Friday, August 07, 2009

The Church of Ireland on Swine Flu

Got a letter this morning from the RCB (Representative Church Body, which is a bit like the Church of Ireland's Civil Service) containing Interim Advice to Clergy on the H1N1 Flu Pandemic from the Archbishops and Bishops of the Church of Ireland. The text sets out some commonsense precautions for ministers and the wider church to deal with the spread of Swine Flu.

The very high level of media attention on the H1N1 pandemic has led to a variety of enquiries and expressions of concern as to practice in the Church of Ireland. The notes that follow are advisory in nature and offer an initial framework to parishes as they address the issues raised by the pandemic. These have been drawn together following consultation among the Bishops and are offered subject to further approval or other advice that may be considered appropriate by your diocesan bishop as the pandemic develops. They may require future modification if further advice from Government agencies in each jurisdiction is issued.

1. Keep a sense of proportion. However, infection rates in Ireland are rising and likely to rise significantly if holiday makers come into contact with the virus and bring it home or visitors to Ireland bring it with them.

2. Use common sense. If you feel ill and display influenza-like symptoms stay at home. Do not come to church services until you feel well. Do not call the clergy for pastoral visitation unless you are told by a medical professional that your situation is grave. The symptoms to be aware of in the case of the H1N1 strain of flu include fever, cough, sore throat, muscle pains and gastrointestinal symptoms.

3. Hand to hand contact, as in the normal procedure for greeting people, including Exchanging the Peace at the Eucharist, involves some risks. The spreading of the virus by hand to hand contact is an important risk factor. However, spread is, first and foremost by respiratory means. It is possible to continue to exchange the Peace as long as proper hand and good general hygiene is observed. The same observation applies to all other physical contact including the shaking of hands in greeting.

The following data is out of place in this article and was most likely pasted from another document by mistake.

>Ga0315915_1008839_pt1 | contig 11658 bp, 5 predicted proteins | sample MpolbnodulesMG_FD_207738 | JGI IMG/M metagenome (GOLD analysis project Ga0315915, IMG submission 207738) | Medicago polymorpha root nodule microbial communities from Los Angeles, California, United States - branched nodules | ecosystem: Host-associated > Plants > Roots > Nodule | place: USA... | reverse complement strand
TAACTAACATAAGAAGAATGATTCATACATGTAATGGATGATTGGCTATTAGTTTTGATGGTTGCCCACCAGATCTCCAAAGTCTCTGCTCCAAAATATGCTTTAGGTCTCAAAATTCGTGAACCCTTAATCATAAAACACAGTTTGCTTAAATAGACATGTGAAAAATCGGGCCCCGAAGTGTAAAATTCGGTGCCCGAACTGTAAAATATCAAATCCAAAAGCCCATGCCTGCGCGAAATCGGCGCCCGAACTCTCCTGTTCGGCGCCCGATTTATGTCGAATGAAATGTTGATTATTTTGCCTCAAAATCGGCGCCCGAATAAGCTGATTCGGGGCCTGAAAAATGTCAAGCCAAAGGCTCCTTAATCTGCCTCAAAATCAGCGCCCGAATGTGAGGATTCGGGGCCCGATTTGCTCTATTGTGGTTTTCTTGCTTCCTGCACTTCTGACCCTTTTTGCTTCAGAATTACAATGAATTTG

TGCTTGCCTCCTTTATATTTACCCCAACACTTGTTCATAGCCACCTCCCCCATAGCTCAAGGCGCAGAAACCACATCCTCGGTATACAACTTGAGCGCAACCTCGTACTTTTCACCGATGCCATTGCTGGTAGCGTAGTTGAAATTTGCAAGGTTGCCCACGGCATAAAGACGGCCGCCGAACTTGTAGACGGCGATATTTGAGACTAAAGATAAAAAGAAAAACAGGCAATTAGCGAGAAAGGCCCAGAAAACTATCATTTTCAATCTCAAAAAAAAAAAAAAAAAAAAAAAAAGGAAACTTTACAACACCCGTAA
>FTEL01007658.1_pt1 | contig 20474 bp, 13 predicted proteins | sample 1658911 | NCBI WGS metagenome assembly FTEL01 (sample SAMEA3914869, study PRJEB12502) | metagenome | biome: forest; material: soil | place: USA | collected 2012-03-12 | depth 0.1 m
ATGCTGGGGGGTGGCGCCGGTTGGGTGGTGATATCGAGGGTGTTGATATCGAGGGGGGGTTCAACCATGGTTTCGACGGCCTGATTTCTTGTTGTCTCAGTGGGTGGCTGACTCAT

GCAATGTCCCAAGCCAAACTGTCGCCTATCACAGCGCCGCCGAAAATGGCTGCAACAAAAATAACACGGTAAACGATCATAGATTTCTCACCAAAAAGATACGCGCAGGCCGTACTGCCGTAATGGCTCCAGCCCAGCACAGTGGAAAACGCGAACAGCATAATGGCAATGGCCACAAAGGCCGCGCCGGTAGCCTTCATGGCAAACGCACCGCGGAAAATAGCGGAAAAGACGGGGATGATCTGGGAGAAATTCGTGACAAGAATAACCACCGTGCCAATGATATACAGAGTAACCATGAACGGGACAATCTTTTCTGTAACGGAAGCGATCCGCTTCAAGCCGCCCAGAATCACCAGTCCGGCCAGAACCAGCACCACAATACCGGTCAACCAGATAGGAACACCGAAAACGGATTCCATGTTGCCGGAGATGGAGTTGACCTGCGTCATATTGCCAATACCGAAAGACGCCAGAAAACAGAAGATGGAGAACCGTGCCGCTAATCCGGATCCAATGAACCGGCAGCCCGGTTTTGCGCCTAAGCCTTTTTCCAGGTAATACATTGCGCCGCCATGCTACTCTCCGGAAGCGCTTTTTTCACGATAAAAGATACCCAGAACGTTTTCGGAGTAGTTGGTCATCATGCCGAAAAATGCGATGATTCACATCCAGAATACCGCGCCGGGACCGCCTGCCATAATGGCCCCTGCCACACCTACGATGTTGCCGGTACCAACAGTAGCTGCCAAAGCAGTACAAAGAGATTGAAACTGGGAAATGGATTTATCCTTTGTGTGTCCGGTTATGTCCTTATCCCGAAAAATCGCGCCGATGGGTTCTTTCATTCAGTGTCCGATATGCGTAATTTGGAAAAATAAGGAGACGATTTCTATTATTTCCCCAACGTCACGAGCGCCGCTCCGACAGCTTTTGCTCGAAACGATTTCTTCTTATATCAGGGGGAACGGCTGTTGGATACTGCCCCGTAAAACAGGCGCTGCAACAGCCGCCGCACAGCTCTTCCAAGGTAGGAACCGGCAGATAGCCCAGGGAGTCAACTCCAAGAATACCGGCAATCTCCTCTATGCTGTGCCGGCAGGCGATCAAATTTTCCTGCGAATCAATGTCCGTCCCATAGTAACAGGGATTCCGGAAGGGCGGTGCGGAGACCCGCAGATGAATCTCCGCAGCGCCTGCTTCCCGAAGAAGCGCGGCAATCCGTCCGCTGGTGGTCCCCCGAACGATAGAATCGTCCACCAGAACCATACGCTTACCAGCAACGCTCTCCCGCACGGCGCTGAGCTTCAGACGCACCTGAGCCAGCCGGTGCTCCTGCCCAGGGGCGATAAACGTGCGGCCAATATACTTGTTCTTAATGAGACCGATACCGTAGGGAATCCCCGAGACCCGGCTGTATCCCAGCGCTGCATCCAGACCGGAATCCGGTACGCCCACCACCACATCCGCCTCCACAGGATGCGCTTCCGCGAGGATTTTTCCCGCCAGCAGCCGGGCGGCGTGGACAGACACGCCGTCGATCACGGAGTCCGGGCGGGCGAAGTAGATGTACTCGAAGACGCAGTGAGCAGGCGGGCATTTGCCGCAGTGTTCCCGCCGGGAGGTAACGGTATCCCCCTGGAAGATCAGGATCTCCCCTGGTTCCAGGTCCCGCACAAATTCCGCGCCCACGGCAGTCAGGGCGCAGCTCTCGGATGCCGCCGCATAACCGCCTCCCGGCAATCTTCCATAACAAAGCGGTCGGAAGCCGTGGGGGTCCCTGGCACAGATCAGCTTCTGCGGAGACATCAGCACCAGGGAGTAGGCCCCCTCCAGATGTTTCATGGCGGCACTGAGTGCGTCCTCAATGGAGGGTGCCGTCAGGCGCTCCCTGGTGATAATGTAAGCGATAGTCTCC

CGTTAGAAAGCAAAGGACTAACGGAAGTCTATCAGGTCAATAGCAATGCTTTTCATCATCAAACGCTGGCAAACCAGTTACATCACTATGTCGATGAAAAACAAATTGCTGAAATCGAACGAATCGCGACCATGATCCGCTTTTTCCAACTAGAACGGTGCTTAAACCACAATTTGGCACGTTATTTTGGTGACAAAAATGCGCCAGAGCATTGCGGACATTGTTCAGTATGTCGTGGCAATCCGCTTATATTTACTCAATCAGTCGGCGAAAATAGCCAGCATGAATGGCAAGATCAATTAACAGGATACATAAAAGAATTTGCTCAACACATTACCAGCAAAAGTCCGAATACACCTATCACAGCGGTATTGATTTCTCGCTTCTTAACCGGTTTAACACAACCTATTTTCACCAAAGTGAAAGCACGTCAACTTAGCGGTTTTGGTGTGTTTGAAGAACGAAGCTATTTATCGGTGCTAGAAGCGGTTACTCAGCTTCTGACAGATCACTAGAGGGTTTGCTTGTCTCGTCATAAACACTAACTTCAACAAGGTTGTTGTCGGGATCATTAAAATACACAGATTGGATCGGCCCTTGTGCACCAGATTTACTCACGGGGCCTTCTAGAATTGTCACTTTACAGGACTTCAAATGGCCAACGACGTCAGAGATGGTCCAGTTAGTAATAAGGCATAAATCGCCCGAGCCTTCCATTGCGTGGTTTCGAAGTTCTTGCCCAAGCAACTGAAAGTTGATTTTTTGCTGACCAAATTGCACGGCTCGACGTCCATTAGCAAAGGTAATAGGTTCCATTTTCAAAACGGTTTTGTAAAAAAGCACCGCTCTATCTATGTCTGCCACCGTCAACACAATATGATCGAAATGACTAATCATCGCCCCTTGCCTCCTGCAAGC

4. The canonical elements in Holy Communion are bread and wine. Communicants may, if they wish, choose to avoid the Common Cup and receive in one kind only. This is acceptable and may be advisable if we see a significant rise in the rates of infection in Ireland.

5. The practice of intinction involving the use of wafers is permitted under Canon 13(5) but is only envisaged for Communion at home with the sick and housebound where this is necessary. It is not advised for services in church where intinction might take the form of each communicant dipping the Bread of the Eucharist in the Cup. This practice is no less risky than taking wine from the Common Cup.

6. The use of antiseptic gels and tissues may be of some assistance to both celebrant and recipient, but personal cleanliness at all times should be the invariable watchword whether or not a pandemic situation obtains. In the case of tissues, careful and hygienic disposal is absolutely essential. Thorough hand washing is just as effective and disposal is provided for via the waste disposal system. Respiratory masks have been widely advertised as ineffective.

7. Arrangements for parochial activities on parish premises should observe the commonsense provisions set out above, especially at note 6.

8. Commonsense arrangements locally adapted should be put in place as circumstances require. Significant numbers of deaths may occur associated with H1N1 Flu and these may reflect the particular vulnerability of younger people and children. When this happens pastoral care may be particularly demanding and clergy should seek colleague help if they feel the need.

9. Prayer. It is an obligation on the Church at all times to pray for people in their need. The outbreak of Swine Flu has created a great deal of fear as well as significant sickness among the community. Church members are urged to remember these matters in their prayers as well as those in the caring professions.

10. For reference:

Northern Ireland: the UK Department of Communities and Local Government has published Faith Communities and Pandemic Flu: Guidance for faith communities and local influenza pandemic committees which should be read in full by everyone concerned with the running of local churches:

The Northern Ireland Swine Flu Helpline is 0800 0514 142 and up-to-date information is available on the NIDirect website:

Republic of Ireland: Advice is available from the HSE in the Republic of Ireland on its website:

There is a helpline on: FREEPHONE 1800 941100.

It seems that cleanliness is next to godliness, whether in flu time or not. It remains to be seen how hard the flu will hit come the winter - especially since many die from flu every year anyway.

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